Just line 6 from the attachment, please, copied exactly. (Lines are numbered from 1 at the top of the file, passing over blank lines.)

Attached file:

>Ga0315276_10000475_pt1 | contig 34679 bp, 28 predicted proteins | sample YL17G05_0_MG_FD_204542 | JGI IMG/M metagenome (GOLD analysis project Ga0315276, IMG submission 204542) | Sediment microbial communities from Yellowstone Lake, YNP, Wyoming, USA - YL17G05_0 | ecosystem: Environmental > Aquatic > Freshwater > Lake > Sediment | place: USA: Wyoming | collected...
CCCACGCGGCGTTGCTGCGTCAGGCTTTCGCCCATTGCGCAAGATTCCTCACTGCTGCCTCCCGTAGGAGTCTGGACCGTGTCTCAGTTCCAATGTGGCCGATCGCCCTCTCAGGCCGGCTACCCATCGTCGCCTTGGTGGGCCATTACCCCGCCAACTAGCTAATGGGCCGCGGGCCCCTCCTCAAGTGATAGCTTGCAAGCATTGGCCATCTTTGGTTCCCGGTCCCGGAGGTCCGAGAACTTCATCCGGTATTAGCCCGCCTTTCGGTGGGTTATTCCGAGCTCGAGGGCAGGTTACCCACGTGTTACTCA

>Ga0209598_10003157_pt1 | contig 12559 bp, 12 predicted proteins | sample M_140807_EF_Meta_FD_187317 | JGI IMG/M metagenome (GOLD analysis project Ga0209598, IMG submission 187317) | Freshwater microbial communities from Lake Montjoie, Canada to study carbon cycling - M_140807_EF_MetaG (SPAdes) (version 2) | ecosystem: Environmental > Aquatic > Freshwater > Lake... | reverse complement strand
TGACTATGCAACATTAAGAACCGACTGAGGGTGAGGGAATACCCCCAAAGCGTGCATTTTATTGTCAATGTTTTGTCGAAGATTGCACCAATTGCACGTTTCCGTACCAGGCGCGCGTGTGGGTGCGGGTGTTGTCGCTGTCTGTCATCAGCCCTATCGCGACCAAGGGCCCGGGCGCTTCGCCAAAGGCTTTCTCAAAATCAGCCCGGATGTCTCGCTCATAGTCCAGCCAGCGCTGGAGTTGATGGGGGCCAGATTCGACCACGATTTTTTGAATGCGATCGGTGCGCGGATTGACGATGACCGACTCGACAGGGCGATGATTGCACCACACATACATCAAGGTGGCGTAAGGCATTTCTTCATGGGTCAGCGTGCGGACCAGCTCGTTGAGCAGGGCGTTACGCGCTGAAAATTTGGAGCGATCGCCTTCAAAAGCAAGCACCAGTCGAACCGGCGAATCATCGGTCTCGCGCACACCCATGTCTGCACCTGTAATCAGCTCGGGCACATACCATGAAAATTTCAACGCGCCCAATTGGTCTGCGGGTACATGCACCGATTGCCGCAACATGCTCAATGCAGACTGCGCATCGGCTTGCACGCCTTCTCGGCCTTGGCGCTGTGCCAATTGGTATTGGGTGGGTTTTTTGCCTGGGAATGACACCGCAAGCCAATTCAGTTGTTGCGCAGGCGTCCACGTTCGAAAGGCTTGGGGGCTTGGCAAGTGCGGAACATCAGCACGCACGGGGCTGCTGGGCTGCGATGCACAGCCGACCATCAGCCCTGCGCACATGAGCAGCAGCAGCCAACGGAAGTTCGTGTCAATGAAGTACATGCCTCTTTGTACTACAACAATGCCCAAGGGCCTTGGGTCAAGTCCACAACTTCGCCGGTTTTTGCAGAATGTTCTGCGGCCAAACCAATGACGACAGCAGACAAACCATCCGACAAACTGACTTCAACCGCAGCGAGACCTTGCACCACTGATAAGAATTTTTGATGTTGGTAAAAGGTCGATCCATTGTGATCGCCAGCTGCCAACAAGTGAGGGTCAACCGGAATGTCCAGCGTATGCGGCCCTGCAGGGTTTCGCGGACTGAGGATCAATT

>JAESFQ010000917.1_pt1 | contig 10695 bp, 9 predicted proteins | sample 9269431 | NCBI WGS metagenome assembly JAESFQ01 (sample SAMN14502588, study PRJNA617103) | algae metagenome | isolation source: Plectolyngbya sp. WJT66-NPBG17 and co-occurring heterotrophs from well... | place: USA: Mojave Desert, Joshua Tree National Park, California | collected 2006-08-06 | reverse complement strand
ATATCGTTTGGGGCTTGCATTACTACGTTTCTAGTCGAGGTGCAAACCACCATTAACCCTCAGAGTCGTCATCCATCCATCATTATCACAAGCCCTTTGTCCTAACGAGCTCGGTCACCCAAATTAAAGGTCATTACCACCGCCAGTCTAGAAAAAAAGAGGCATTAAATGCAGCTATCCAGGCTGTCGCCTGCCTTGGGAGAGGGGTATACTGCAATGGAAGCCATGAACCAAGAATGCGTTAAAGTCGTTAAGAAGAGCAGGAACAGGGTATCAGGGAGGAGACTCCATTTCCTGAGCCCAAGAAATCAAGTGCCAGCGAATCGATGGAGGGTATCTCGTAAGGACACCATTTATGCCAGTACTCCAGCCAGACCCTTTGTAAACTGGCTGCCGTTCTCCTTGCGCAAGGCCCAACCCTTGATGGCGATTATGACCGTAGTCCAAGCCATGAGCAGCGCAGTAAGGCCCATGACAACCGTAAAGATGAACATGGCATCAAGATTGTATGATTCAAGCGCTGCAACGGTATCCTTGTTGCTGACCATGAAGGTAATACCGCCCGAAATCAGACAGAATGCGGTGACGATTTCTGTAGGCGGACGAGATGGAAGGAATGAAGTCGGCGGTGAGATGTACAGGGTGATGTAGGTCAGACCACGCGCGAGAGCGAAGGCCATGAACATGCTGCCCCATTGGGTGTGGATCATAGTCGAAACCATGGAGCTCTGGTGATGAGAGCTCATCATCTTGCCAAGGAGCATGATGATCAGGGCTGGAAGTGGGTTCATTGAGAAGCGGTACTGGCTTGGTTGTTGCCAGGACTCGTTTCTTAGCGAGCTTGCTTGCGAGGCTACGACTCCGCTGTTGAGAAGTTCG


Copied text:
ATATCGTTTGGGGCTTGCATTACTACGTTTCTAGTCGAGGTGCAAACCACCATTAACCCTCAGAGTCGTCATCCATCCATCATTATCACAAGCCCTTTGTCCTAACGAGCTCGGTCACCCAAATTAAAGGTCATTACCACCGCCAGTCTAGAAAAAAAGAGGCATTAAATGCAGCTATCCAGGCTGTCGCCTGCCTTGGGAGAGGGGTATACTGCAATGGAAGCCATGAACCAAGAATGCGTTAAAGTCGTTAAGAAGAGCAGGAACAGGGTATCAGGGAGGAGACTCCATTTCCTGAGCCCAAGAAATCAAGTGCCAGCGAATCGATGGAGGGTATCTCGTAAGGACACCATTTATGCCAGTACTCCAGCCAGACCCTTTGTAAACTGGCTGCCGTTCTCCTTGCGCAAGGCCCAACCCTTGATGGCGATTATGACCGTAGTCCAAGCCATGAGCAGCGCAGTAAGGCCCATGACAACCGTAAAGATGAACATGGCATCAAGATTGTATGATTCAAGCGCTGCAACGGTATCCTTGTTGCTGACCATGAAGGTAATACCGCCCGAAATCAGACAGAATGCGGTGACGATTTCTGTAGGCGGACGAGATGGAAGGAATGAAGTCGGCGGTGAGATGTACAGGGTGATGTAGGTCAGACCACGCGCGAGAGCGAAGGCCATGAACATGCTGCCCCATTGGGTGTGGATCATAGTCGAAACCATGGAGCTCTGGTGATGAGAGCTCATCATCTTGCCAAGGAGCATGATGATCAGGGCTGGAAGTGGGTTCATTGAGAAGCGGTACTGGCTTGGTTGTTGCCAGGACTCGTTTCTTAGCGAGCTTGCTTGCGAGGCTACGACTCCGCTGTTGAGAAGTTCG